How Football Explains Africa
Canongate Books 2010
A couple of days ago I had an unusual experience. I was staying in a hotel in Kampala, with a stunning view of the southern reaches of the Ugandan capital and the northern edge of Lake Victoria. It was the weekend, and in Africa that usually means football (soccer, to our friends over in the US). Two of the guys I was with – Alex and then Fred – filled me in with the details of why they supported their favourite teams: Arsenal and Liverpool. Fred helped my wife and I decipher the superb Lugandan radio commentary during a match between Bolton and Manchester City. Every bar and shack we passed seemed to have sound – and usually pictures – from the matches.
So far so ordinary. What was unusual, however, was that the hotel where we were staying had no coverage of any of this. Somehow, and to my wife’s delight, we seemed to have ended up in one of the few hotels on the entire continent that seemed oblivious to football. After a week on the DRC border, examining vanilla farms for my wife’s work, this was a cruel and unexpected let down.
Football is ubiquitous in Africa. As Fred told us as we chugged along in a Kampalan traffic jam, ‘I love football!’ Village kids kick balls of tied rags about; every streetwise hustler wears the shirt of their favourite (usually English) team; and almost any male on the street of almost any town or city can be diverted by asking them who they support, and whether Arsenal are terminally on the slide. The major leagues are riddled with an increasing number of influential and skillful African players, and the biggest hard luck story of last year’s World Cup was the elimination of a superb Ghanaian team thanks to the skulduggery of Uruguay’s Luis Suarez.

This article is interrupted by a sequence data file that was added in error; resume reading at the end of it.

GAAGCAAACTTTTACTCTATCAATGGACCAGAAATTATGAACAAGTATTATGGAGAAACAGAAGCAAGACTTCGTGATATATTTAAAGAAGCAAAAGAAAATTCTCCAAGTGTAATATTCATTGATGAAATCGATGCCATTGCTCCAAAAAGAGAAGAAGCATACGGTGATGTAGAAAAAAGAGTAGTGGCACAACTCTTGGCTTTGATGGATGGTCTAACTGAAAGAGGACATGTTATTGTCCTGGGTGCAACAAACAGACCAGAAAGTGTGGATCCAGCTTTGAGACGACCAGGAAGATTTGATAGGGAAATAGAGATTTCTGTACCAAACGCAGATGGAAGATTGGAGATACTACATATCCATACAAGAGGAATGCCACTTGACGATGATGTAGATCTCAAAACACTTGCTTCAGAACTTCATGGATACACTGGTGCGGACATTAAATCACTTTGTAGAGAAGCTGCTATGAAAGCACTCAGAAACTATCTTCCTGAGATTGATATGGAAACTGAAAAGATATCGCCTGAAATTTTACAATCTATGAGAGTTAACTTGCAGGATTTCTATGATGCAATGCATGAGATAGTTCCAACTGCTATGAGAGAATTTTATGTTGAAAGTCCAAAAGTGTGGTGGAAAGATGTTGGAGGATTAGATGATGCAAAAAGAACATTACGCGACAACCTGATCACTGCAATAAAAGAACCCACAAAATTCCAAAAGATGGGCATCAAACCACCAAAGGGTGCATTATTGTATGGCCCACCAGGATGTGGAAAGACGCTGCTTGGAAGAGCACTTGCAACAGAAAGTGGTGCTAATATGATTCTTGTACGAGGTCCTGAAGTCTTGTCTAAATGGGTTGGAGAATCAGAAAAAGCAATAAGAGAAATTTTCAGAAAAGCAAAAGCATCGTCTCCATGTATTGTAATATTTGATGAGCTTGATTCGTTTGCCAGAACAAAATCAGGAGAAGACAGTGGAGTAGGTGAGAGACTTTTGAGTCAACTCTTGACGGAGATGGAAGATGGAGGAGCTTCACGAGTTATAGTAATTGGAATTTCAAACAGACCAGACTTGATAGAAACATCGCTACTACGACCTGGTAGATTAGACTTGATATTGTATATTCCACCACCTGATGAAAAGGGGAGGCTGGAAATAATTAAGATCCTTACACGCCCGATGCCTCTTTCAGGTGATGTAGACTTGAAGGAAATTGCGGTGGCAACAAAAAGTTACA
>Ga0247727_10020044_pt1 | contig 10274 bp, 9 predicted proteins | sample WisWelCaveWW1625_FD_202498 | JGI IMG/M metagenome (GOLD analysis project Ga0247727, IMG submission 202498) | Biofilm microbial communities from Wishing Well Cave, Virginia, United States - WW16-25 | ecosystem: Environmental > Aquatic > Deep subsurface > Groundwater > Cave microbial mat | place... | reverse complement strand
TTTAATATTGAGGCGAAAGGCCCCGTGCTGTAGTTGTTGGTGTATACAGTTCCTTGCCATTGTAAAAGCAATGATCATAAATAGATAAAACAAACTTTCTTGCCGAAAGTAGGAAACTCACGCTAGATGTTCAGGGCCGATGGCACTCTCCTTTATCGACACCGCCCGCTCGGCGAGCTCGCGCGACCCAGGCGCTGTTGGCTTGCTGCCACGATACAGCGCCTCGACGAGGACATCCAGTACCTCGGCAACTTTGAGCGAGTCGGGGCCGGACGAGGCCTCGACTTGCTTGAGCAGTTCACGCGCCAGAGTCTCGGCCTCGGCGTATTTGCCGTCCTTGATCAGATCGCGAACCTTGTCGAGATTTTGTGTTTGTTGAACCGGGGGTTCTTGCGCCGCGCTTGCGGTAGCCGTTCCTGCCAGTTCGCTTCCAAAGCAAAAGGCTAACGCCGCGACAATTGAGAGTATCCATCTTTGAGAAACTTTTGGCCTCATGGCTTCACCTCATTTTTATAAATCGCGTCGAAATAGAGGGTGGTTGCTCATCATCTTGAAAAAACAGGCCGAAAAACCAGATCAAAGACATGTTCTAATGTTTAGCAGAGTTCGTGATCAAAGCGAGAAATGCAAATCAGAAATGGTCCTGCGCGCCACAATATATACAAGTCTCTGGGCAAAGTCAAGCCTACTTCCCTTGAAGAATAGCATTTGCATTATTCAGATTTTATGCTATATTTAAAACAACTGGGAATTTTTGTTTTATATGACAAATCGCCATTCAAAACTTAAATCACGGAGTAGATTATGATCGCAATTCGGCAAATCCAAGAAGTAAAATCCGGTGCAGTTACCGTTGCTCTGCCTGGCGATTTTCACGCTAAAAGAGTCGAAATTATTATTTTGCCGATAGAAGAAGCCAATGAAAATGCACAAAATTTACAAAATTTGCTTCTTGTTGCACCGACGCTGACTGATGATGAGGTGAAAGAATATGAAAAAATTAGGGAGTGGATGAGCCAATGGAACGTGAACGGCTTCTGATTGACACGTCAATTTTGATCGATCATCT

This African love of football is what makes Steve Bloomfield’s entertaining book, Africa United: How Football Explains Africa (Canongate Books, 2010), such an excellent read. Like life in Africa, football has drama, skill, luck, triumph, disaster, pathos, pain, banality and moments of exquisite joy.
While working as the Africa correspondent for The Independent, a British newspaper, Steve reported from all over the continent. Wherever he travelled – to Somalia, Egypt, Sierra Leone, Cote D’Ivoire and beyond – he watched football matches and asked questions. Sometimes the football acted like a mirror to real life in these countries; sometimes it was an alternative reality; sometimes the football itself played a real and vital role in the stories that Steve was covering.
The resulting book is fascinating, and not just for fans of football or those who are interested in Africa. I hope the same can be said for this interview with Steve. I hope you enjoy it!